An image of the devastation caused by the Tren Maya earned an international award for Fernando Constantino Martínez Belmar, a biologist and photographer from Yucatán.
The Mexican won in the photojournalism category, the Wildlife Photographer of the Year competition, organized by the Natural History Museum in London.
His photograph, taken in section 5 of the train and titled: “Bulldozer tourism,” shows a few trees standing in the middle of the 1,554-kilometer route of the work.
“The photo captures the magnitude and violence of deforestation. The key to this photo is the scale. The towering trees look like matches. It instills almost a sense of panic: the laceration on Earth that seems to continue forever in our future,” the jury concluded.
“I feel very grateful for the recognition, but at the same time a little sad and worried, sometimes a little angry, about the whole situation in the Yucatan Peninsula regarding the ecocide caused by the Tren Maya. That is what my photography talks about,” Martínez Belmar, 37, said by telephone. On October 14 he was about to take the flight back from London after receiving the on Friday.
The prize had an economic part, 1,250 pounds, the publication, and the trip to London, but the main thing, he stated, is denouncing the ecocide of the Tren Maya, which began to be built in 2019 without studies or environmental permits, to the extent that President Andrés Manuel López Obrador declared it as national security to avoid the legislation.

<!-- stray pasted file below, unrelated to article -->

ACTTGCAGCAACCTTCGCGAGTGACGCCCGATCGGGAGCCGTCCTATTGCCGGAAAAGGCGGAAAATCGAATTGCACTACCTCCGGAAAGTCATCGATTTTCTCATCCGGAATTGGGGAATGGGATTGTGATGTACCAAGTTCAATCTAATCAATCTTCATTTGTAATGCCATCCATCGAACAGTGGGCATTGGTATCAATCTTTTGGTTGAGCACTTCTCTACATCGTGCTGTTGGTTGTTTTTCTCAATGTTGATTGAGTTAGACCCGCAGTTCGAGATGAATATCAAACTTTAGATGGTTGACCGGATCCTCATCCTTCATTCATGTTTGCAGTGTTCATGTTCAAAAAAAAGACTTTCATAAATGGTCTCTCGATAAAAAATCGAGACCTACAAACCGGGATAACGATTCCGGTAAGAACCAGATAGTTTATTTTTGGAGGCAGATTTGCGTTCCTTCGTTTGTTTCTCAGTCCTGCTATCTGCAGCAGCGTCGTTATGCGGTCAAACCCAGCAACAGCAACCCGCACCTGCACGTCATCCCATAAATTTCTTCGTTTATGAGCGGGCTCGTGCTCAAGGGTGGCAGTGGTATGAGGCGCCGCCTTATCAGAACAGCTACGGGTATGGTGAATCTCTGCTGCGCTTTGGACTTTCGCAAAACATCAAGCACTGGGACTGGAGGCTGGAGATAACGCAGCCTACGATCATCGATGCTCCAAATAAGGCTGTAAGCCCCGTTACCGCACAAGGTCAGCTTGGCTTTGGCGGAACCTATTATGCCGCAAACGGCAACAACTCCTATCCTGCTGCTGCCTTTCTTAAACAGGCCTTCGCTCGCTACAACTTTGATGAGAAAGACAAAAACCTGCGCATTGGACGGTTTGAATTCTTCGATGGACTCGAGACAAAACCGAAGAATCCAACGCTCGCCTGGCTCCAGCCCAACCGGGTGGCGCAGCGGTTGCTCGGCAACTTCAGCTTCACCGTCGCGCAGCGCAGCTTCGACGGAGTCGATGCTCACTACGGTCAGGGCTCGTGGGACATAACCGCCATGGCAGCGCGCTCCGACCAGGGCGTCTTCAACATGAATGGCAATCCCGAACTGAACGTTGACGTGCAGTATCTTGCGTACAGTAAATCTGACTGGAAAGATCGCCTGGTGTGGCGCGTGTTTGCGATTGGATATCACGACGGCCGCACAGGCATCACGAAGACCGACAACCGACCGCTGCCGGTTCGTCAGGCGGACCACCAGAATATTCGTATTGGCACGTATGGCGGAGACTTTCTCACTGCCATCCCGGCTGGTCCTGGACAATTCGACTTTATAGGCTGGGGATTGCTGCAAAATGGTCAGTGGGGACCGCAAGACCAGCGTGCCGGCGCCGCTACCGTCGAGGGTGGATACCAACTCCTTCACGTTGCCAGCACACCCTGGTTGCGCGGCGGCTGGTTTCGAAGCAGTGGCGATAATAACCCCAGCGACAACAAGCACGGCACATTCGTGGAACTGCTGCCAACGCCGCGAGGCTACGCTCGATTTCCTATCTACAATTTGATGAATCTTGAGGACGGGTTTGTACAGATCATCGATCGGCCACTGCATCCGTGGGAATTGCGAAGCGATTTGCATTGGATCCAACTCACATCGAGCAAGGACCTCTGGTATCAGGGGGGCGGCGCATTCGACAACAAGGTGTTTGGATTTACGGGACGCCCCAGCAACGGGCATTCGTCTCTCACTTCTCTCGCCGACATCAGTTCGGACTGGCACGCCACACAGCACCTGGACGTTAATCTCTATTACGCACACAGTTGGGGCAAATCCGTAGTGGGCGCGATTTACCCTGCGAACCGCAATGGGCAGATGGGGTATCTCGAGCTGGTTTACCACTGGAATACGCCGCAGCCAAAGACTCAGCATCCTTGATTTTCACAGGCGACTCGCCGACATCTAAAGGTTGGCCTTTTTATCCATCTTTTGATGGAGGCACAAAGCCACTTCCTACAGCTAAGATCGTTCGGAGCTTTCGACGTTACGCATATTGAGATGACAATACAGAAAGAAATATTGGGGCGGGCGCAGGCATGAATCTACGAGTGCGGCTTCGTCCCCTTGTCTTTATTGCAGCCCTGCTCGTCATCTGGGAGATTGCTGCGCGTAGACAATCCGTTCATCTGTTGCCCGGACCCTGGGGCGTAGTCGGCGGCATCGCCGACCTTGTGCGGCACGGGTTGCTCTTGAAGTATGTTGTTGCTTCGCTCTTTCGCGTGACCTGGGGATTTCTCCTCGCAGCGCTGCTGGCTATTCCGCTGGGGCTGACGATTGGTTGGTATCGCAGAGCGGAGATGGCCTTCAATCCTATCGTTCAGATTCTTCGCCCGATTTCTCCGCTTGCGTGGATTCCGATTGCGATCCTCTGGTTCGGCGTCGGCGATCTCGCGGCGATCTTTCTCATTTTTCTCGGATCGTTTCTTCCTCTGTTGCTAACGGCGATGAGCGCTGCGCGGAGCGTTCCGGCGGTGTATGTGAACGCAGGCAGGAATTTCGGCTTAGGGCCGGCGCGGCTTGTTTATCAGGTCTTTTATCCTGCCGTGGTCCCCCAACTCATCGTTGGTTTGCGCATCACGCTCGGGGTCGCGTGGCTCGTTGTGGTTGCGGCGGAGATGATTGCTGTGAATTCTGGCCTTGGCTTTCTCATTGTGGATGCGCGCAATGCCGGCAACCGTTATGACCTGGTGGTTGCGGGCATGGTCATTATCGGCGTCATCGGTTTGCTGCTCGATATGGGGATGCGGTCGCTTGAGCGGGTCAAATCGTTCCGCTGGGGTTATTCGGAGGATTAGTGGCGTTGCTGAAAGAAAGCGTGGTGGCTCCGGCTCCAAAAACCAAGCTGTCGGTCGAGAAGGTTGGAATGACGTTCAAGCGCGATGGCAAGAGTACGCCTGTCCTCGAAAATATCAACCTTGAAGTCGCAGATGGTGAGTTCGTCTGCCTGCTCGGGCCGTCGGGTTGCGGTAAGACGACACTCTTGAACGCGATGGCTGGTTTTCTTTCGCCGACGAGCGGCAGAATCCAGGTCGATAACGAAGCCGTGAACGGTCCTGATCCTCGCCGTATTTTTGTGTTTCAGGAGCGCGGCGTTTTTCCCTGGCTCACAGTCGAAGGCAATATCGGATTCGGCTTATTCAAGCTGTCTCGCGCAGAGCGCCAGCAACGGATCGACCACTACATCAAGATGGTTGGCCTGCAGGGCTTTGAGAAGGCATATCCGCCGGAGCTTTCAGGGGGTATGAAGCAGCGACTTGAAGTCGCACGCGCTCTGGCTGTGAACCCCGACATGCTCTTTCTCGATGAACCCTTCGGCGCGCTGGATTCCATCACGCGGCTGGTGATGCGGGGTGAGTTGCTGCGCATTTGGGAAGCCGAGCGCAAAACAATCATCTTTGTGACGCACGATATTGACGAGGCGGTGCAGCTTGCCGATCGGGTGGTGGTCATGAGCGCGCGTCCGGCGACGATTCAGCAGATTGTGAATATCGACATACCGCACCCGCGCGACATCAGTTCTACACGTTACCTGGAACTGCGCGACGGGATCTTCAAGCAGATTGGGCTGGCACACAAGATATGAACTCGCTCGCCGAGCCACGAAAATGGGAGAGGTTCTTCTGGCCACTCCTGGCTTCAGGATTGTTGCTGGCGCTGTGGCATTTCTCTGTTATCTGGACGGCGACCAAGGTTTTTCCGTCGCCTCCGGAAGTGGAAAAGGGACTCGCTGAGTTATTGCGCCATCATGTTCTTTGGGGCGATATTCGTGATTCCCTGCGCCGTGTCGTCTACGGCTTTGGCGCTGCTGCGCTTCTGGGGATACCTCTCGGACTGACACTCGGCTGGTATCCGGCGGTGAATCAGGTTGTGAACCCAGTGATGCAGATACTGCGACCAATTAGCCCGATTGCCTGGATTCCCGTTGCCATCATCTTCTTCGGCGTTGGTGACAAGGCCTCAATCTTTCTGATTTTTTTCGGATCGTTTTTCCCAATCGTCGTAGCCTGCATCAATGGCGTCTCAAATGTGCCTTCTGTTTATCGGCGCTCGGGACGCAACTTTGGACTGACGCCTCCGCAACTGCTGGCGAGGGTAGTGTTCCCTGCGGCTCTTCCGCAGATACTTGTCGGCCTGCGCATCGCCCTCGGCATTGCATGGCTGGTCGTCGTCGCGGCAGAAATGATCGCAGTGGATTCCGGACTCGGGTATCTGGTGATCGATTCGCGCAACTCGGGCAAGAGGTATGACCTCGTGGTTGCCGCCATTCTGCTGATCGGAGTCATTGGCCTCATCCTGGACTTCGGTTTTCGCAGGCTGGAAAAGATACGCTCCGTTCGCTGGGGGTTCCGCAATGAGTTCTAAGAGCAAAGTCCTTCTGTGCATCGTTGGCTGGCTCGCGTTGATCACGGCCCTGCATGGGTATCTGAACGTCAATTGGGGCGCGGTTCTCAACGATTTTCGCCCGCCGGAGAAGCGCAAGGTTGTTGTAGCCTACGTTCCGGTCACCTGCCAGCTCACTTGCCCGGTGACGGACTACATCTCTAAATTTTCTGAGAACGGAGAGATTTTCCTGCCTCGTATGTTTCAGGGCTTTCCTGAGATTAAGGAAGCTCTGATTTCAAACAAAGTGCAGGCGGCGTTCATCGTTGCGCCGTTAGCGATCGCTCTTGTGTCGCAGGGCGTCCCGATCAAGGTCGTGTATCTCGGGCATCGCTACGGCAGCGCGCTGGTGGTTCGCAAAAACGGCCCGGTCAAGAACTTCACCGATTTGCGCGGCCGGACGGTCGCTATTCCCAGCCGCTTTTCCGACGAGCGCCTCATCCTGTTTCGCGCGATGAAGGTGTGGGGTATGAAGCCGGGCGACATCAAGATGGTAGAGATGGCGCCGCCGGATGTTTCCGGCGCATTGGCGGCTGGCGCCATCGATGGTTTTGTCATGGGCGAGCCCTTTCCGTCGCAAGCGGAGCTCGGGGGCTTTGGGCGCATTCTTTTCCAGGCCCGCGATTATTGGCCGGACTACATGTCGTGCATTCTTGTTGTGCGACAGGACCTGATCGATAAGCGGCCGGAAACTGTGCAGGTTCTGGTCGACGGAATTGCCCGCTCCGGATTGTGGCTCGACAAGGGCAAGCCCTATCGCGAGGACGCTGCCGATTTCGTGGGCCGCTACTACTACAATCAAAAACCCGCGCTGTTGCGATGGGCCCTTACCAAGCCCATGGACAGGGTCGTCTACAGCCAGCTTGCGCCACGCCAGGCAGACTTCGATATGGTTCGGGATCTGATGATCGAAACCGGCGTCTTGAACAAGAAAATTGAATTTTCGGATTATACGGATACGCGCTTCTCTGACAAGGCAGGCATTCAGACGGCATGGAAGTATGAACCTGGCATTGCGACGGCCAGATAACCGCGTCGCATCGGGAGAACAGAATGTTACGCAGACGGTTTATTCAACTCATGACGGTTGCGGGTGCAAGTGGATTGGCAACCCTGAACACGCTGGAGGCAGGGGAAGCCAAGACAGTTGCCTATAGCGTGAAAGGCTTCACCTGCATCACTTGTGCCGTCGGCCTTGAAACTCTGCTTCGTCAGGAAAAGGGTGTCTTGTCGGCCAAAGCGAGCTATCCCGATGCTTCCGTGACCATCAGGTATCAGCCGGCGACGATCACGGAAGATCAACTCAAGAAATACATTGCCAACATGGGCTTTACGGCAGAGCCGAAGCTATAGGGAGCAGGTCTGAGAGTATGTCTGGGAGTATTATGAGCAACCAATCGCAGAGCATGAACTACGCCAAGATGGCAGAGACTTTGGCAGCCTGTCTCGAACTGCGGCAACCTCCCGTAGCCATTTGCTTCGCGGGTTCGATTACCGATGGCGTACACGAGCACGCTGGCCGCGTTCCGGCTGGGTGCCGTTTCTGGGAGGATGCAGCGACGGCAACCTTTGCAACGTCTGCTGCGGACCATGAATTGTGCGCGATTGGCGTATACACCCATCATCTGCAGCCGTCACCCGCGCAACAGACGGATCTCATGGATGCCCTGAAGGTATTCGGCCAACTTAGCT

“People are shocked when they look at the photograph,” he said.
The Tren Maya, a mega project originally valued at 140 billion pesos, with a circular route in the Yucatán Peninsula, started in 2019.
“Rain, shine or lightning, the Mayan Train is going to be built, whether they want it or not,” López Obrador then threatened. In the same terms, he promised to inaugurate it next December, and he will do so, although only a section, from Cancún to Escárcega, through Mérida.
“It is evident that this megaproject was poorly planned. I would say, terribly planned. Furthermore, the problem is not a train, the problem is how they are doing the project and where that train is going to pass, without taking into account everything that comes after the train. The problem is not only the millions of felled trees or the effects on fauna, it goes much further than this, it is the impact on the caves and aquifers,” accused the biologist.
Towards the other side, from Cancún to Escárcega, through Campeche, is the most delayed section, not only because they changed the route three times, but because the large number of cenotes and underground rivers in the protected natural area complicated the works.
In Quintana Roo, in Section 5, Martínez Belmar took the winning photo, after walking four kilometers through an underground cave system.
“Many people from all over the world will know this image, this sad story of what is happening in the Yucatan Peninsula,” he considered.
Last year, Martínez Belmar also won a prize in the same contest. But then it was with a photo of a snake hunting a bat, not one of devastated nature.